Artist

In this post, Michael Rhynes discusses what he sees as the current role and responsibilities of the artist.

 

As artists have we forgotten what our purpose is? By no means are we in this world to starve. But when we chase after celebrity, we chase our own tails for the pleasure of those who wish to purchase our souls and disregard our art.

How do we value our art? Is thirty pieces of silver ever enough? In order to quantify our art we need to determine where it belongs. Does it belong in the vaults of private collectors or in the boardrooms of corporations? Does our art belong in the catacombs of the rich museums? Does our art belong behind the pulpit or above it?

Our art should be carried in the hearts and minds of the people–all the people.   When our duly elected officials–prime ministers, presidents–or other leaders– kings, queens, religious leaders and the fourth estate–won’t tell us the truth, then our artists should.

We the artists existed before reporters, anchormen and women, before technology. We existed before governments; we stood between the monarchies and the people. It was us who dared to laugh at kings on pain of death. The child who dared to point out that the emperor wasn’t wearing any clothes grew up to be an artist.

When the noisiness of violence is erupting all around us and there is no one to protect and serve, we should be able to conjure up the lyrics of life from our souls, offering up our only protection: “What’s going on?”

When the tyranny of everyday life has beaten us down and when our days are at their darkest–it is the art in our souls and the songs in our hearts that will carry the day. Imagine if all the people were not acting as separate biological communities known as races.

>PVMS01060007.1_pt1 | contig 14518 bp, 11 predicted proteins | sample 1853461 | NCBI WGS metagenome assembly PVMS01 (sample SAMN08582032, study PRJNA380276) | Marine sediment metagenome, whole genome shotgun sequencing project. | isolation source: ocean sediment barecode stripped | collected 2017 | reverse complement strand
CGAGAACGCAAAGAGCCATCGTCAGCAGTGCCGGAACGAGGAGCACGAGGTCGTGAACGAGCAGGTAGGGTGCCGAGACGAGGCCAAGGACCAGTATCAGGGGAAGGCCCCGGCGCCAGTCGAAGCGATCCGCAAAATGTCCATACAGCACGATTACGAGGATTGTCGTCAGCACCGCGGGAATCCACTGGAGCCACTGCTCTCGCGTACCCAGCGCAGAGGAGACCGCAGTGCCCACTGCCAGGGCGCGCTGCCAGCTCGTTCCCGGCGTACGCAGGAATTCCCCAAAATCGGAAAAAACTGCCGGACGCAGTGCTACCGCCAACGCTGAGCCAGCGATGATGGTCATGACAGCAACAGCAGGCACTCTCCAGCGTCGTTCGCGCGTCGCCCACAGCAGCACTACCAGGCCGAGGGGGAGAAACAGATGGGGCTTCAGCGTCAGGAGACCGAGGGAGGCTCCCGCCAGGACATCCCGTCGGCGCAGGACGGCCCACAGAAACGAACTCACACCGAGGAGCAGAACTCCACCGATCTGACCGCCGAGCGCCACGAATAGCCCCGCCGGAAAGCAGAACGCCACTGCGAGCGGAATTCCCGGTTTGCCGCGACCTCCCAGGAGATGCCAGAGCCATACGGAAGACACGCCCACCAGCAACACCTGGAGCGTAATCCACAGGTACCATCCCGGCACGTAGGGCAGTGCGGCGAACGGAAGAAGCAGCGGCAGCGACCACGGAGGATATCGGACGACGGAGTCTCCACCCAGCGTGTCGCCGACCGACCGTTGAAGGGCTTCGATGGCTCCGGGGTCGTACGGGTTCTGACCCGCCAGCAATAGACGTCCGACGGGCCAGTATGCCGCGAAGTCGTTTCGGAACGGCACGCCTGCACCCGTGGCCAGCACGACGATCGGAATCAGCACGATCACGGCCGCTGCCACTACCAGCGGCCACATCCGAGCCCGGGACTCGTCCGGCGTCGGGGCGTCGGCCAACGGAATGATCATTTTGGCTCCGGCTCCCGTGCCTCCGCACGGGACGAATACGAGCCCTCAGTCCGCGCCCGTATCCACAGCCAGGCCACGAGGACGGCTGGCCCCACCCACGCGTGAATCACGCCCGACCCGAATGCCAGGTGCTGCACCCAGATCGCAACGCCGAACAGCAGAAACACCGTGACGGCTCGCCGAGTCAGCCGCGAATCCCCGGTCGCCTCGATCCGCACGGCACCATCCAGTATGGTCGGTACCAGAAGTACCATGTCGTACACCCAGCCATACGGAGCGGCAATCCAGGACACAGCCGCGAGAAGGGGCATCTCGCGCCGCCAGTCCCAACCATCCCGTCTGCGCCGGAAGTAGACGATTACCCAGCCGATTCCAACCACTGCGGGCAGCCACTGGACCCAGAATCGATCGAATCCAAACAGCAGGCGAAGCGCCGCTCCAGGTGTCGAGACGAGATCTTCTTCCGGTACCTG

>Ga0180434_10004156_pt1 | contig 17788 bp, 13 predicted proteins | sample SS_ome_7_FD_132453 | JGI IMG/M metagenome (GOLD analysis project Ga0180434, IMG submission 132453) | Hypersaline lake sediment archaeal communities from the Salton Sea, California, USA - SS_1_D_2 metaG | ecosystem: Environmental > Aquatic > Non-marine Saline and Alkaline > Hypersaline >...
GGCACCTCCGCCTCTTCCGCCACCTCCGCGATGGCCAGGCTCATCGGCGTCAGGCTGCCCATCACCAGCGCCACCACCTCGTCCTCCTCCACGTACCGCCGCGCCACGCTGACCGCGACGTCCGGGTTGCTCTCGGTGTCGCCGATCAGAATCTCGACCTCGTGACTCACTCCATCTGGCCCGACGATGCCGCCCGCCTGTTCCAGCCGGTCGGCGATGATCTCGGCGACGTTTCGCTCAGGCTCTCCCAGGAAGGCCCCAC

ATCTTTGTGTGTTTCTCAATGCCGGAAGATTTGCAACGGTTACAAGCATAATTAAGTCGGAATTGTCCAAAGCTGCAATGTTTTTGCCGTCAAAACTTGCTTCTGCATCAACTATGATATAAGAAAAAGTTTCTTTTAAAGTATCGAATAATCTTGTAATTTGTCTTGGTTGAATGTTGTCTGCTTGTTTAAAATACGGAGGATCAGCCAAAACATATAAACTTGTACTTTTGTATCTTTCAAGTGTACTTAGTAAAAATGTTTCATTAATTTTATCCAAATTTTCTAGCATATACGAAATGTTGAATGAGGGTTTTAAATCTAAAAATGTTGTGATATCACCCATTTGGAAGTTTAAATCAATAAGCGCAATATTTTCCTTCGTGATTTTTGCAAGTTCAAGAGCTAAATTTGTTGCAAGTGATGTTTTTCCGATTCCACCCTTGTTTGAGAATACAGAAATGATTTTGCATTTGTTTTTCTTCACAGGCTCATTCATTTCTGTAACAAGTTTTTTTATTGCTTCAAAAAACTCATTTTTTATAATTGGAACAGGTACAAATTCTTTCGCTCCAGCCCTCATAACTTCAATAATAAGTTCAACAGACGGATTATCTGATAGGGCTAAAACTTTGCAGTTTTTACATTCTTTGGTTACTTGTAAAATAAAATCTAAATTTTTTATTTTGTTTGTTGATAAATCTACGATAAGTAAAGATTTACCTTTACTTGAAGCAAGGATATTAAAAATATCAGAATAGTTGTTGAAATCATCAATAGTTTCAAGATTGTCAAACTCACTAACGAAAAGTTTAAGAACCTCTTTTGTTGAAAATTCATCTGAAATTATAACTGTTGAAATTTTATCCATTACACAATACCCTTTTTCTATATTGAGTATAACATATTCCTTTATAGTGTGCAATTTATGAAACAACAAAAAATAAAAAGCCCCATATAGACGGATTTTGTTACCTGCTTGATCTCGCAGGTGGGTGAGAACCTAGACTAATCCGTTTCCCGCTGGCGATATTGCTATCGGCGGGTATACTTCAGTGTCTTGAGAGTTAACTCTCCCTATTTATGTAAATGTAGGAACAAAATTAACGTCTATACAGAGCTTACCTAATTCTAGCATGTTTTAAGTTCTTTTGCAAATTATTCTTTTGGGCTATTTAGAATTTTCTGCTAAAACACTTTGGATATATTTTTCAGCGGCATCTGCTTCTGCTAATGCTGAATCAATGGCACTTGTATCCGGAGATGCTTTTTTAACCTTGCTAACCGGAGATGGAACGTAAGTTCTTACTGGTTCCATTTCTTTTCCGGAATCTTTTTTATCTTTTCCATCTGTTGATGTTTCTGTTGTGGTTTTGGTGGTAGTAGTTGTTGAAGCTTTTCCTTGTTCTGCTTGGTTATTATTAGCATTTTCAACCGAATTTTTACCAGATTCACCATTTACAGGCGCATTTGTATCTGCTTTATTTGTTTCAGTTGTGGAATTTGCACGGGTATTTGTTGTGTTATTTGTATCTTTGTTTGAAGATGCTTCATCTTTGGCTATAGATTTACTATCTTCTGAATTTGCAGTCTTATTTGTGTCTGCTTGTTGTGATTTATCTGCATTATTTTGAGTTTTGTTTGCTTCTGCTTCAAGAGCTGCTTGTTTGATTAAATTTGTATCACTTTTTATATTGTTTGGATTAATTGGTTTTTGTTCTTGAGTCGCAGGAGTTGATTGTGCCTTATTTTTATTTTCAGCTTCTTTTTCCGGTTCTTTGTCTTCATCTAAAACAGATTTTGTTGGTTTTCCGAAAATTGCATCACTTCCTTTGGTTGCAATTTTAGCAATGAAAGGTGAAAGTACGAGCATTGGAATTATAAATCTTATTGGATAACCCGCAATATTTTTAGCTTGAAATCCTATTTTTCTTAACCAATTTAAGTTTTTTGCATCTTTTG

Separate races of human beings are a fiction created by those who would keep us in competition for limited resources. Why is state sanctioned violence never limited but love is?   Love is not a limited resource; its abundance is everywhere. We as a species should tear down the artificial barriers of race, creed, class and gender and cultivate love. Let’s take actors for example. Actors no longer offer us ways to challenge the notion that the world is flat. Hollywood has taught us that one face exists in the world and if we board ships in search of diversity we’ll fall off the face of the earth.

We artists should take to the streets, erasing police graffiti of chalked bodies and create the world from our beautiful imaginations. Instead of bullets and despair we should offer change. Artists are children of the rainbow. Only through the color of our collective imaginations can we stem the tides of despair in the world.

Imagine if all the artists went on strike. The world would come to a halt.